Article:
An anger directed toward Tokyo underlies Yusuke Kimura’s two novellas, “Sacred Cesium Ground” and “Isa’s Deluge.” Born from a keen sense of abandonment felt by the Tohoku region in the aftermath of the 3/11 disaster, this anger plays out across stories exploring the post-disaster relationships between humans and animals.
COLUMBIA UNIVERSITY PRESS, Fiction.
The main character in “Sacred Cesium Ground” is a woman from Tokyo who travels to Fukushima Prefecture to volunteer at the Fortress of Hope, a farm where cattle irradiated by the meltdown of the Fukushima No. 1 power plant are tended to despite a government order to kill them.
Based on the story of a real post-Fukushima ranch, the novella carries with it a weight of research born from the author’s own volunteering, though proves somewhat slow reading and ultimately unsatisfying, never quite reaching the moment of reinvention that the lead character hints at throughout.
“Isa’s Deluge” is the more readable of the two, with a flow and pacing that draws in the reader. Shortlisted for the Mishima Yukio Prize after it was first published in 2012, it follows a family of fishermen who relate the story of their uncle Isa and his “deluge” of pain and depression, an allegory of the 3/11 tsunami.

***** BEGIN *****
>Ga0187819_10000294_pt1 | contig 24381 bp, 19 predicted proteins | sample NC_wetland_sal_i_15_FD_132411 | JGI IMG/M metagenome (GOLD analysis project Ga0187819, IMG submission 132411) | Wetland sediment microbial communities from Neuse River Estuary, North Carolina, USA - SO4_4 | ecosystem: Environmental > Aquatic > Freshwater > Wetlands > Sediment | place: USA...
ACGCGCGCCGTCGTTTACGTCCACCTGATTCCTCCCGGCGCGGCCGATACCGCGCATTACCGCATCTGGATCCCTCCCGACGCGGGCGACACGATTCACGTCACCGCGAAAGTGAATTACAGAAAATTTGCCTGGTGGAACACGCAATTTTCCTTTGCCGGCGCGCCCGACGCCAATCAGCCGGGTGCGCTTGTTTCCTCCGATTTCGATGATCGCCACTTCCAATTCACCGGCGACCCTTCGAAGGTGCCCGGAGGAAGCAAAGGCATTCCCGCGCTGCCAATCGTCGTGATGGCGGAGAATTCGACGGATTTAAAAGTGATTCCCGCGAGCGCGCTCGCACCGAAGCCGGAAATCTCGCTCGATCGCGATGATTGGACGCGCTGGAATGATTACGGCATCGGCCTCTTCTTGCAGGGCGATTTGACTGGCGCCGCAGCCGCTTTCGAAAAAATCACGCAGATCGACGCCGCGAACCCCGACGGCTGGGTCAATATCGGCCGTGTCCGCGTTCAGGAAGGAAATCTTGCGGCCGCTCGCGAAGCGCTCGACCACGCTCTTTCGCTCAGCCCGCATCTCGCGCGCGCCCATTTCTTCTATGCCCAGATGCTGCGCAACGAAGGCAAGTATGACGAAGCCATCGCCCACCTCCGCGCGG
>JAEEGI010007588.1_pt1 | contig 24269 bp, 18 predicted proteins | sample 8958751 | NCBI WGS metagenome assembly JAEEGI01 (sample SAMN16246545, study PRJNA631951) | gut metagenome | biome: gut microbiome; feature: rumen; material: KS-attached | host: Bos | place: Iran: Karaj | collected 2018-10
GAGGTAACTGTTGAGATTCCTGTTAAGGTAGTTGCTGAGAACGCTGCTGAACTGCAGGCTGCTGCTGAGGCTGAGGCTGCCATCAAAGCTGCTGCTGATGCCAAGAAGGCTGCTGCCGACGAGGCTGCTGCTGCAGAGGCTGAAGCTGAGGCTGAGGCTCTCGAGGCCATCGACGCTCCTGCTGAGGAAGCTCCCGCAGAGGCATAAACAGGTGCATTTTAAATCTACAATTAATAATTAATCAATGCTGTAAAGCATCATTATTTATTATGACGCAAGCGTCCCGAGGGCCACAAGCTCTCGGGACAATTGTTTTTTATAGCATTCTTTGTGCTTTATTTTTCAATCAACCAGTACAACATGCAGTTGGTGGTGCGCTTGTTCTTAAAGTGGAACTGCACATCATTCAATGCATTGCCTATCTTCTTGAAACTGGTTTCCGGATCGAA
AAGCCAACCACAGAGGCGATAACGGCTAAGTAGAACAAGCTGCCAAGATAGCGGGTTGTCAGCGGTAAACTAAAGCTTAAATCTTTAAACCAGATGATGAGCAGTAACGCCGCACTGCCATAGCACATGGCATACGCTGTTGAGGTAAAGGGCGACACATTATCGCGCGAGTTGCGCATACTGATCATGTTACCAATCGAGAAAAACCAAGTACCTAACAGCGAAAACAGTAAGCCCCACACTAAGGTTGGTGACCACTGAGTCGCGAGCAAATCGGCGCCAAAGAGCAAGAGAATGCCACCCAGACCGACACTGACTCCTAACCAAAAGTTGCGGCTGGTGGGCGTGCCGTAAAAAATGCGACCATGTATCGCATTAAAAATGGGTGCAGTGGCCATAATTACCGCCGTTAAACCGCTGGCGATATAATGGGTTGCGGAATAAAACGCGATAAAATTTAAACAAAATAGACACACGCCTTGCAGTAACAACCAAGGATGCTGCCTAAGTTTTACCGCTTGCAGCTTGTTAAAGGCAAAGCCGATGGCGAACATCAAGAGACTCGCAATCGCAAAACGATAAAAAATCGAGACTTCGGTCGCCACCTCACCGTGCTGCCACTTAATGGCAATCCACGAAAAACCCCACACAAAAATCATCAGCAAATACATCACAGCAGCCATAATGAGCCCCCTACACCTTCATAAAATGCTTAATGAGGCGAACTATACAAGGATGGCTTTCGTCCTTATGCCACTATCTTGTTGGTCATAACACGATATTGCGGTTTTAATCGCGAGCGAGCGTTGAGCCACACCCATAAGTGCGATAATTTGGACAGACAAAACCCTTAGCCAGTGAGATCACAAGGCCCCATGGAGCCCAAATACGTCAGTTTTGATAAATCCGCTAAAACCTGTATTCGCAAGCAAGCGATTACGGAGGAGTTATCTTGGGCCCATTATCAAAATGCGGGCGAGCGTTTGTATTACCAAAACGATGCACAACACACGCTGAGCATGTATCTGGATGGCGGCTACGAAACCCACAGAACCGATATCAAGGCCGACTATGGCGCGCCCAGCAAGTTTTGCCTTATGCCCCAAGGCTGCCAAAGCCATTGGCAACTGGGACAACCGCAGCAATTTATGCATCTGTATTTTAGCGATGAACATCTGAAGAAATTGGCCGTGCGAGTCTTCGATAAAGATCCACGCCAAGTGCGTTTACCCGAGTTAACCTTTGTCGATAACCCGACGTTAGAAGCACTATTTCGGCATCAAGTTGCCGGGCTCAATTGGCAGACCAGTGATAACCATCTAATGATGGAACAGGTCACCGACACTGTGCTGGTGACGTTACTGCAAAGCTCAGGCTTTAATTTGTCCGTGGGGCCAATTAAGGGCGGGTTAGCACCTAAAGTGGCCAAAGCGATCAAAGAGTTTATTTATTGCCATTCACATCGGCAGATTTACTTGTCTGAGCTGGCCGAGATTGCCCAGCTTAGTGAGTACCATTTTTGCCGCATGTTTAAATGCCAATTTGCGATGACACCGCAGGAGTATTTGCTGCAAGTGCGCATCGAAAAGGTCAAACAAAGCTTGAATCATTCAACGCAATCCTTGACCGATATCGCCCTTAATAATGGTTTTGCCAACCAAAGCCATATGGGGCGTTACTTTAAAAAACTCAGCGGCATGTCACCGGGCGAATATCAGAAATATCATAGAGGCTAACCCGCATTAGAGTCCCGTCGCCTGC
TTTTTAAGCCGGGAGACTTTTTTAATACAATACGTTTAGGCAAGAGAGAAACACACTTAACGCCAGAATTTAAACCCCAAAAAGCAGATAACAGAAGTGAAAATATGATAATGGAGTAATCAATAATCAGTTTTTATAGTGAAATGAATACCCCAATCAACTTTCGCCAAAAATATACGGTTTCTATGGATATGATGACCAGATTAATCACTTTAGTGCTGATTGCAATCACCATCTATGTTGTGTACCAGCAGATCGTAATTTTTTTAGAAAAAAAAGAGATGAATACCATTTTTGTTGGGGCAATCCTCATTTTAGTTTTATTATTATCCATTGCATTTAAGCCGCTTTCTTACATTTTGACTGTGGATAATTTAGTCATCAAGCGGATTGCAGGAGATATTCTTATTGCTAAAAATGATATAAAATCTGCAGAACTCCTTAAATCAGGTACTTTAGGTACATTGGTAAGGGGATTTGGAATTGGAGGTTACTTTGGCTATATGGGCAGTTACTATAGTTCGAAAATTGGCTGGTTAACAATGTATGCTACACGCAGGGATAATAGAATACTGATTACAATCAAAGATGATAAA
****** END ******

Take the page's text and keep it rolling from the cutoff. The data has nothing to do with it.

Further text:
Both novellas highlight peripheral voices in the post-3/11 period and ultimately return time and again to that tension between a “sacrificial” Tohoku and an all-powerful capital. These perspectives are those not frequently heard and challenge the widespread narrative of an ever-dominant Tokyo.
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